Zimbabwe has so much to offer that even the two weeks we spend within its borders does not seem enough, the country has so much wildlife that is affordable to reach, a population that welcomes tourism with far less hassle that you find in some other countries (bar the police!) and a variety of destinations and people which makes it culturally interesting too. If you feel reluctant to visit this fantastic country, reading about its history and contemporary travel blogs will be enough to arouse your curiosity and make you change your mind!

Note: most of our trips do not currently visit Chinoyi Caves or Kariba.

 

Posted in Africa, All Blogs. Tagged with , , , , , .

Who is overlanding through Iran this year?

July 2, 2014

Iran is a country often in the news and usually for the wrong reasons! Although last week the UK announced it was re-opening its Embassy in Tehran and positive noises are emanating from both sides.

The ladies in Iran

Leaving the murky world of international politics aside, in our experience the people of Iran have been extremely friendly and welcoming. Our trip to Iran in June this year crossed the Kavir desert and visited places such as Isfahan, Persopolis, Tehran, Masshad as well as many less well known smaller places. The journey through this unique and interesting country took 19 days, with each day presenting a new adventure or experience.

Our 16 adventurous travellers and Oasis Overland Crew Malcolm and Grace feasted on fantastic local dishes, had their eyes opened by the exotic sights and experienced Persian hospitality at its best. The local guide on board the truck helped to explain some of the history of the places we travelled through. The inquisitive, but polite, local people were so pleased to see foreign travellers again after so many years. Now (and in the next couple of years) it is the time to be visiting Iran before mass tourism returns.

A taster of Iran!

Our next trip departs from Bishkek to Istanbul on 21st August and 5th September 2014 and (as well as Iran) travels through Kyrgyzstan, Kazakhstan, Uzbekistan, Turkmenistan and Turkey.

Bishkek to Istanbul 63 days

Bishkek to Istanbul 78 days

Alternatively if you are looking for a shorter adventure through Iran, Katie on our Central Asia desk will be able to suggest a smaller section of the above trips, to allow you to focus on visiting Iran.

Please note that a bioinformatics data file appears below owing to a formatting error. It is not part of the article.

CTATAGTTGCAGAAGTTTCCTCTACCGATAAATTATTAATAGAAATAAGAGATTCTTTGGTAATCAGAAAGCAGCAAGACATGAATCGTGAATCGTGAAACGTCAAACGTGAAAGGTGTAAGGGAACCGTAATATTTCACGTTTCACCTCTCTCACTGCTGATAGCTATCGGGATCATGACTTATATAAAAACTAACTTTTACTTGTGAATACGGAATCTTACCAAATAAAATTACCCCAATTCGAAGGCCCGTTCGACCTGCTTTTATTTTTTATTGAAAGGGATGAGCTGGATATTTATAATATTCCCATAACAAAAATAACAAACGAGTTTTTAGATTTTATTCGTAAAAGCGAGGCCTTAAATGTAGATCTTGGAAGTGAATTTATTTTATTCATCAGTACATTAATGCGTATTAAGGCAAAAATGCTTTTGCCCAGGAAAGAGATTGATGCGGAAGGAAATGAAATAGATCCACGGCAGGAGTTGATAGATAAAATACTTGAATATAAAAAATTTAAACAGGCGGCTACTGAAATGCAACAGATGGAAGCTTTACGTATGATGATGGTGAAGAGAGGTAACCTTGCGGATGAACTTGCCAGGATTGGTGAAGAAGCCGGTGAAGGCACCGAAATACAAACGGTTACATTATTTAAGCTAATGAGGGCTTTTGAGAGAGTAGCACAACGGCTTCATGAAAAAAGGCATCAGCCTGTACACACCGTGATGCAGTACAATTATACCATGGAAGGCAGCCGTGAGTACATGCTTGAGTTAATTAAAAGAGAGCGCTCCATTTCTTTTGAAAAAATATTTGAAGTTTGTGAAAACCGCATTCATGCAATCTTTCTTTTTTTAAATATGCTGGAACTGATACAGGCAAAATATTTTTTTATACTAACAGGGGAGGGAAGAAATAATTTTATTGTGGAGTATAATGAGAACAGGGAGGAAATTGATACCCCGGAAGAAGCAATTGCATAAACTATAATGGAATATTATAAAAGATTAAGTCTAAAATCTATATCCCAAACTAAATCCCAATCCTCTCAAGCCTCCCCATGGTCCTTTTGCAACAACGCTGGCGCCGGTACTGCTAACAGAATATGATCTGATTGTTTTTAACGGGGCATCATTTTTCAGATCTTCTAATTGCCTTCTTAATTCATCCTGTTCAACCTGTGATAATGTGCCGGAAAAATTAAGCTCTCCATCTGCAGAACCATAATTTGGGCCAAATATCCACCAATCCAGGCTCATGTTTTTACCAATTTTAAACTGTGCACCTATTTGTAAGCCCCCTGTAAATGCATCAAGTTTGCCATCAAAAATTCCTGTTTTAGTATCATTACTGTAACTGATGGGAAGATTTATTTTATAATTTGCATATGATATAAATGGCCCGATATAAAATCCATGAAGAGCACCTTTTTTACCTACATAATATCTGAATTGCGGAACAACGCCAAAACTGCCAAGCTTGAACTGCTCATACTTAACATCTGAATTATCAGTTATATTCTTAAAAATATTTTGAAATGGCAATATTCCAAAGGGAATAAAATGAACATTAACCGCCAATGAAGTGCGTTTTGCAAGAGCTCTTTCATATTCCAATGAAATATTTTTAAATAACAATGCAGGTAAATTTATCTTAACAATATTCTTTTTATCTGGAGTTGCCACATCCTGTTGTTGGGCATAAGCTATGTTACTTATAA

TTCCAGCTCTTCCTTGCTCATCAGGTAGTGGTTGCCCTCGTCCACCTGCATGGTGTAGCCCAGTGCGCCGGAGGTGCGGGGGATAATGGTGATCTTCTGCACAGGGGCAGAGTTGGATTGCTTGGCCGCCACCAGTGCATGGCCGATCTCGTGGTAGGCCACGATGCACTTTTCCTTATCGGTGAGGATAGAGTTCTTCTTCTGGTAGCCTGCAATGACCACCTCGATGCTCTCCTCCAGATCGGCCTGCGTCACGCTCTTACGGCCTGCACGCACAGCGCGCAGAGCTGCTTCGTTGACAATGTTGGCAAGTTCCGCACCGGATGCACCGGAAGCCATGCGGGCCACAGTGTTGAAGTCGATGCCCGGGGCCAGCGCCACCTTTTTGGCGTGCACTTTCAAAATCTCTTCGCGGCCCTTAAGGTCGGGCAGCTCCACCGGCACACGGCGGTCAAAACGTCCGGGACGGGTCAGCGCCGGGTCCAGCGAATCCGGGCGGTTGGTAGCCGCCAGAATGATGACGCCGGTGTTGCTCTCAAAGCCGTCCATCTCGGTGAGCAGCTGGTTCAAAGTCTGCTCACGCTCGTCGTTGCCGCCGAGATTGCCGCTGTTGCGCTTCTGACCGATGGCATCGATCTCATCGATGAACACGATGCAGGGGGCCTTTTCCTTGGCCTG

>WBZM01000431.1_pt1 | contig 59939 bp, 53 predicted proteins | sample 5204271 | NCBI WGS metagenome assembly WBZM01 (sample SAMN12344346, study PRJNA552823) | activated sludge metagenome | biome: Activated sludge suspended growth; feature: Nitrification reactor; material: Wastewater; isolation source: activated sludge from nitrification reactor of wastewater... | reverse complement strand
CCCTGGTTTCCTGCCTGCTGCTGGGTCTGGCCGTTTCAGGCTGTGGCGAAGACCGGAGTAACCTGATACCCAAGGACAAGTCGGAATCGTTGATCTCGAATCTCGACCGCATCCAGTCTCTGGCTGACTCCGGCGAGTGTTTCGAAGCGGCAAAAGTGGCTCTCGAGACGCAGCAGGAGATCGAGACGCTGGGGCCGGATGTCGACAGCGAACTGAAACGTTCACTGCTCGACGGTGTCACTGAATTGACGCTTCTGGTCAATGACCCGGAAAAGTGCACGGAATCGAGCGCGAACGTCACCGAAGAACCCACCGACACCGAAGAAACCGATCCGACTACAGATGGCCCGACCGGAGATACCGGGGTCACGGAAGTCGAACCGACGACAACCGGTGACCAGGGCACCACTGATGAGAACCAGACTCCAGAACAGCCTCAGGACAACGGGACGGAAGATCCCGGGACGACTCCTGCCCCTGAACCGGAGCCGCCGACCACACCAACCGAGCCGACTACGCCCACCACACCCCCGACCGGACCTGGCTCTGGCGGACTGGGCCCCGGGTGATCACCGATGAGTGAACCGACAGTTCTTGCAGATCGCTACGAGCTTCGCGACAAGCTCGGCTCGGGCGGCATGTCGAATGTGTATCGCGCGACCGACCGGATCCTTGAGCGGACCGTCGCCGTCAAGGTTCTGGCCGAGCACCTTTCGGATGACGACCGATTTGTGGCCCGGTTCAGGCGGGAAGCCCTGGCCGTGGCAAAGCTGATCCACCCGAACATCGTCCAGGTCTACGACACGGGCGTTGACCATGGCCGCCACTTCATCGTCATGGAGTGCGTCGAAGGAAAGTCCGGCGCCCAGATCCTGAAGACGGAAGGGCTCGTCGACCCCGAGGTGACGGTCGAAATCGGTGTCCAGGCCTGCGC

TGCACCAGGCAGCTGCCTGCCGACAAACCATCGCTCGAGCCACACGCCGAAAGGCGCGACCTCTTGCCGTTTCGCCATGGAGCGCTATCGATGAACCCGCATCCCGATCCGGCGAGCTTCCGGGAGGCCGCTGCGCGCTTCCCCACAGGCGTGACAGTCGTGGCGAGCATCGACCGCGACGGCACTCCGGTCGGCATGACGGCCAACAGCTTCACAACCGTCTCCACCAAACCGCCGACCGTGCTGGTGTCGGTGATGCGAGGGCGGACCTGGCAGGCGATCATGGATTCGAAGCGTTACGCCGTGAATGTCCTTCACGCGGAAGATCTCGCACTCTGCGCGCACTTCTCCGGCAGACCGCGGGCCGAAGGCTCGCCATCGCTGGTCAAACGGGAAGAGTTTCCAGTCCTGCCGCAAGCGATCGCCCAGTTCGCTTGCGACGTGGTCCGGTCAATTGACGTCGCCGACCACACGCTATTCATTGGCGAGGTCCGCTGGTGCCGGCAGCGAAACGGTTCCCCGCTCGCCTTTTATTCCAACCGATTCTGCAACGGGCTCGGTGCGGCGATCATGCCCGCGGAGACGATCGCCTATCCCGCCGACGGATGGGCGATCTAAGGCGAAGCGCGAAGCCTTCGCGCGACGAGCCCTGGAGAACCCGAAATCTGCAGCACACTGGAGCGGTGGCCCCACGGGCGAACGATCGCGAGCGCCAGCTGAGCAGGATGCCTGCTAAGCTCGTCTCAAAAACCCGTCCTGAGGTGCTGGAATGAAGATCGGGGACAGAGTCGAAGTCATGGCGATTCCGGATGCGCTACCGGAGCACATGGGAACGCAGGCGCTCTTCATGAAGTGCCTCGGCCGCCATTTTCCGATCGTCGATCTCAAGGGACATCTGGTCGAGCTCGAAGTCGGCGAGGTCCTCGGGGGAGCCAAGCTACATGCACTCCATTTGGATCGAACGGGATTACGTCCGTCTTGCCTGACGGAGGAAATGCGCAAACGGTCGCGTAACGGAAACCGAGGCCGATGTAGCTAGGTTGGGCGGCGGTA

Email Katie at: centralasia@oasisoverland.co.uk

 

Posted in Central Asia. Tagged with , , , , , , .

World Heritage List reaches 1000 sites with inscription of Okavango Delta in Botswana

June 30, 2014

We are delighted to hear that Botswana’s Okavango Delta has recently become the 1000th site inscribed on the World Heritage List.

This delta in northwest Botswana comprises permanent marshlands and seasonally flooded plains. It is one of the very few major interior delta systems that do not flow into a sea or ocean, with a wetland system that is almost intact. One of the unique characteristics of the site is that the annual flooding from the river Okavango occurs during the dry season, with the result that the native plants and animals have synchronised their biological cycles with these seasonal rains and floods. It is an exceptional example of the interaction between climatic, hydrological and biological processes. The Okavango delta is home to some of the world’s most endangered species of large mammal, such as the cheetah, white rhinoceros, black rhinoceros, African wild dog and lion. It really is a unique habitat with some spectacular photo opportunities. If you would like to visit this World Heritage site have a look at the following trips

Our 21 day Victoria Falls to Cape Town Deserts and Gameparks trip

Our 35 day Lilongwe to Cape Town Deltas and Dunes trip

Our 56 day Nairobi to Cape Town Coast to Coast trip

Our 75 day Nairobi to Cape Town Grand Adventurer trip